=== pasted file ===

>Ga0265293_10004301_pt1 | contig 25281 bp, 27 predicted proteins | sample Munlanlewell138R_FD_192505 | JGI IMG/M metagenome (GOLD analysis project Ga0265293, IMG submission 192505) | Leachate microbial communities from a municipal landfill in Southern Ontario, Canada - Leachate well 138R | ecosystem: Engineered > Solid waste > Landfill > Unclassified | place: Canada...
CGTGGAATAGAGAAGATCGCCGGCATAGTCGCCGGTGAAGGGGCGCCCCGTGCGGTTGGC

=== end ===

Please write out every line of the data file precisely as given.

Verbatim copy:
>Ga0265293_10004301_pt1 | contig 25281 bp, 27 predicted proteins | sample Munlanlewell138R_FD_192505 | JGI IMG/M metagenome (GOLD analysis project Ga0265293, IMG submission 192505) | Leachate microbial communities from a municipal landfill in Southern Ontario, Canada - Leachate well 138R | ecosystem: Engineered > Solid waste > Landfill > Unclassified | place: Canada...
CGTGGAATAGAGAAGATCGCCGGCATAGTCGCCGGTGAAGGGGCGCCCCGTGCGGTTGGC